Photograph showing workers waiting to use the 'inhalatorium' at the Kodak Australasia Pty Ltd factory in Abbotsford, 1919.
The inhalatorium was used to protect workers from being infected with the influenza during the 1919 flu epidemic. Ten people could be accommodated on each side of the structure, from which steam carrying sulphate of zinc solution was sprayed onto the worker's faces. Once breathed in it was thought that the steam solution would 'disinfect' the workers' throats and air passages. Staff were given this treatment twice a day for four minutes at a time.
Mr James Gault's grandson donated this photograph to the Kodak Heritage Collection. James Gault was originally a photographic artist who later worked in various positions with Kodak, probably from about the early 20th century until about 1941, when he left to start a business with his son Robert who was an electrical engineer. He was held in good regard by the company. In 1913 he was rewarded 1 pound for an innovation to stop machinery in the case of an accident, to make the factory safer.
When he left the company, Mr Gault and his son were invited to a lunch with the managing director Edgar Rouse in December 1941, to wish them good luck in their new endeavour on behalf of the company directors. In 1928, along with 9 other senior staff, Mr Gault was left 300 pounds by Kodak managing director Thomas Baker after he died. Kodak workers of more than eight years service were all provided for in Mr Baker's will, with most staff receiving from 40 to 200 pounds. James Gault's many years of service and the esteem he was held in by Thomas Baker no doubt contributed to the generous legacy that he received.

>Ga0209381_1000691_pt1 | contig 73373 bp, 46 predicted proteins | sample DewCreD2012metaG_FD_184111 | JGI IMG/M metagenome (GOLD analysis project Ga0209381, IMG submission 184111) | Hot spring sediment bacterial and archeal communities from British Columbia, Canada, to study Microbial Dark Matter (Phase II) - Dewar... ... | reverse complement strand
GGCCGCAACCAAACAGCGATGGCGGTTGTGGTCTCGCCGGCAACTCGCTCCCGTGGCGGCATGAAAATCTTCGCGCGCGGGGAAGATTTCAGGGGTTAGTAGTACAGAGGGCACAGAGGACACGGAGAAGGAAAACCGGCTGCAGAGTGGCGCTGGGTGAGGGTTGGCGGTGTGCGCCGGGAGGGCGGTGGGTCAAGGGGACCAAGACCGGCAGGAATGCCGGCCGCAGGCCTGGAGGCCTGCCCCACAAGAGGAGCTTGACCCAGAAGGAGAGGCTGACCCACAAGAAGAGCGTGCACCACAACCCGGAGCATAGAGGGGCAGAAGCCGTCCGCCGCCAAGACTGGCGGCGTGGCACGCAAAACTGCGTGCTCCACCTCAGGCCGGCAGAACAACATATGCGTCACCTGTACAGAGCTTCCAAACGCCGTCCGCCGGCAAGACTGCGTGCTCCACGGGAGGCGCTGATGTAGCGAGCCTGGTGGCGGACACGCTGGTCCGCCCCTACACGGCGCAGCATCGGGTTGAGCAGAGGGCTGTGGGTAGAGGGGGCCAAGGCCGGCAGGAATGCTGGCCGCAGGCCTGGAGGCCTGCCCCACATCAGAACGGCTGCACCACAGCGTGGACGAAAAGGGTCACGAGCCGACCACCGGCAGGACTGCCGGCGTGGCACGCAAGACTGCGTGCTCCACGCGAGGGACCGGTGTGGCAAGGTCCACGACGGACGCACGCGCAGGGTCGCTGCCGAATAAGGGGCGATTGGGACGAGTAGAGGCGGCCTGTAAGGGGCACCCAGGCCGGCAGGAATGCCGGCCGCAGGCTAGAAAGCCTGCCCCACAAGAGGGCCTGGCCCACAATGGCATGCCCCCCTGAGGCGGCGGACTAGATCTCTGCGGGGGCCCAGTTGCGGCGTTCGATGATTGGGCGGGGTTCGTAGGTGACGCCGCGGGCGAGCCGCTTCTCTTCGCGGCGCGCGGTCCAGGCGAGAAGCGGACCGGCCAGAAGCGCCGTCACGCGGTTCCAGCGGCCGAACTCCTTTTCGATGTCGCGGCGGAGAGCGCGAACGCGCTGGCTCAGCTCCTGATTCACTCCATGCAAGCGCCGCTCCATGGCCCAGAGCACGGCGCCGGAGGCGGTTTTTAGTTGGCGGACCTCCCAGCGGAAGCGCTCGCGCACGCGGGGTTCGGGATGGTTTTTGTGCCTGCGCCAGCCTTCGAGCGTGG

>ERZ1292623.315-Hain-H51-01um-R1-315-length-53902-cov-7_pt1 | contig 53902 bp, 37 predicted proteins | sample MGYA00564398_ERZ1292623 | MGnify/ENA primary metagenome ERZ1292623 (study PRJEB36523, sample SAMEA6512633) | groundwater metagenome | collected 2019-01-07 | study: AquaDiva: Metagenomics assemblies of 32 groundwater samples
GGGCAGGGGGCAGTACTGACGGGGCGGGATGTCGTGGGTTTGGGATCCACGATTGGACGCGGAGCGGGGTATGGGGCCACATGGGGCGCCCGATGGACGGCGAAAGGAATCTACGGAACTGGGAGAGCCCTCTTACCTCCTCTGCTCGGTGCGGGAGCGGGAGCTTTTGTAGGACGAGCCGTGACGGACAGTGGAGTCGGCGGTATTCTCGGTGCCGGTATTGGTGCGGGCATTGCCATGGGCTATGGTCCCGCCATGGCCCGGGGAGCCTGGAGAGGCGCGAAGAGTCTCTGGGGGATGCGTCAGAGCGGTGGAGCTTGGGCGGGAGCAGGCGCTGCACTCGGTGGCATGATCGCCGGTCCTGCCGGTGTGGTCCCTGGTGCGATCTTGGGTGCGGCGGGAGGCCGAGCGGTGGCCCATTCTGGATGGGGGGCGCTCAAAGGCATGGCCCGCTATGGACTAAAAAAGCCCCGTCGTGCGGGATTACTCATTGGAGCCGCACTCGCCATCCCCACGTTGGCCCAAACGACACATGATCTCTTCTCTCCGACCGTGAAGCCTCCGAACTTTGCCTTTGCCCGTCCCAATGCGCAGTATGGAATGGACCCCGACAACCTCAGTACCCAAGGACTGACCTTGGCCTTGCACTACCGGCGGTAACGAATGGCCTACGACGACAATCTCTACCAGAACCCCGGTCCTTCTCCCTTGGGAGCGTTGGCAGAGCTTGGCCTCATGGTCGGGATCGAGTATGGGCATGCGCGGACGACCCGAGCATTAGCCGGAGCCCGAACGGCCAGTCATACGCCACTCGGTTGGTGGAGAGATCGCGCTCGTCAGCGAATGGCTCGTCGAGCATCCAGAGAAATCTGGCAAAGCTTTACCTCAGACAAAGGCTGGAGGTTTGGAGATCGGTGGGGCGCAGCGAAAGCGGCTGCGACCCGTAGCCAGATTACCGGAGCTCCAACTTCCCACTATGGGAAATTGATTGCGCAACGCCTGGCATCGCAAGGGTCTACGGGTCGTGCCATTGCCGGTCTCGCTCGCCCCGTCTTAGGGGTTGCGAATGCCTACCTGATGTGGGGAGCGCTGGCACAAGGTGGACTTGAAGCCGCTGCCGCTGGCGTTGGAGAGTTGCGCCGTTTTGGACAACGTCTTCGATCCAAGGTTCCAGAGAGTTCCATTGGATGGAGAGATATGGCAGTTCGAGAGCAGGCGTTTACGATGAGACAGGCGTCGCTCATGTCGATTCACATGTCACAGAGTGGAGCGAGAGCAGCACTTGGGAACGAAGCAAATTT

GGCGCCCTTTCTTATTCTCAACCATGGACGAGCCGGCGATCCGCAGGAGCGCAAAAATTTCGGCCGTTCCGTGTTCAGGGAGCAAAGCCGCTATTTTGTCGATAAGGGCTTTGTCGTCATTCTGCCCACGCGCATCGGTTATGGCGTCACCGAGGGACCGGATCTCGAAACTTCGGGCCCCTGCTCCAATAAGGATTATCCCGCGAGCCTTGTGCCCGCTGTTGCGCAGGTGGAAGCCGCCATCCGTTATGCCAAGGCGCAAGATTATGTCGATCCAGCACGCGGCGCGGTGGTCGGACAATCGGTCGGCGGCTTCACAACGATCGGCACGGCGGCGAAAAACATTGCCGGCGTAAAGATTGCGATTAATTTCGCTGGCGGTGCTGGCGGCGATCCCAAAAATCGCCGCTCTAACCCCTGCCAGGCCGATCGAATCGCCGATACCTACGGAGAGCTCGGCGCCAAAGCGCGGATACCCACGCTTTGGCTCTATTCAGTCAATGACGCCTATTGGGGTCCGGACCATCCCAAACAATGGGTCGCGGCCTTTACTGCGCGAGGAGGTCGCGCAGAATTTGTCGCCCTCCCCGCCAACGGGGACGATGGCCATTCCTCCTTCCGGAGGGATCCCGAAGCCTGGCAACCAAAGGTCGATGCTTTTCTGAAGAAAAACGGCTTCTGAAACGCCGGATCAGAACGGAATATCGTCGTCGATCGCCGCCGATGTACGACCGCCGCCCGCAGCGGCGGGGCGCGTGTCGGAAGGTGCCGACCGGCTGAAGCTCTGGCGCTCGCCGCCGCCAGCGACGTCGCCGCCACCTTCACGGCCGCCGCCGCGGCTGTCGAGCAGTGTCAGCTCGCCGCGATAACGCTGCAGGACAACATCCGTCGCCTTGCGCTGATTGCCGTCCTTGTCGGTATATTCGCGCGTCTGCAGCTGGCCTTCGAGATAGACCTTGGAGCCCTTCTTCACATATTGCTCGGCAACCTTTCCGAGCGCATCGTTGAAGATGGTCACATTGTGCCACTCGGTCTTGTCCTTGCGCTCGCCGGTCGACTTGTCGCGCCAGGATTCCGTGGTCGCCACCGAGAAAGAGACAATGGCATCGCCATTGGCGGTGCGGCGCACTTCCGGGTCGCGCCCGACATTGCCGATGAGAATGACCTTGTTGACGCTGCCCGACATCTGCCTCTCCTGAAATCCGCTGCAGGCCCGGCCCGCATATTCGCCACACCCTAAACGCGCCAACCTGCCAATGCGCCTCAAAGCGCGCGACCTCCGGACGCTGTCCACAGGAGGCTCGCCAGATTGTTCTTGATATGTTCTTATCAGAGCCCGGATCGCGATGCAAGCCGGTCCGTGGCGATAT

Kodak manufactured and distributed a wide range of photographic products to Australasia, such as film, paper, chemicals, cameras and miscellaneous equipment. Its client base included amateur and professional photographers, as well as specialist medical and graphic art professionals who used photography, x-ray and other imaging techniques.
Description of Content
Black and white interior photograph of workers inside a factory. Men and women are shown, with the women lined up on the right hand side of a long piece of equipment with sloping sides and circular holes in it, perhaps containing sinks, with a man looking over a low wall on the left side of the space. The interior is brick, and there is a mezzanine at the back of the space. There are various pipes, buckets, wooden barrels and crates in the space, with glass plate racking on the right hand side.
Black and white landscape format print with white border.
Kodak (Australasia) Pty Ltd, Southampton Crescent, Abbotsford, Greater Melbourne, Victoria, Australia, 1919
This image was in an album with other images of Abbotsford which were associated with and therefore dated to a brick laying ceremony in 1928. However, this particular image of the inhalatorium dates earlier, to 1919 when the influenza epidemic was rife in Melbourne. See The Australian newspaper, 15 Feb 1919, p.50.
Photograph, Black & White
Type of item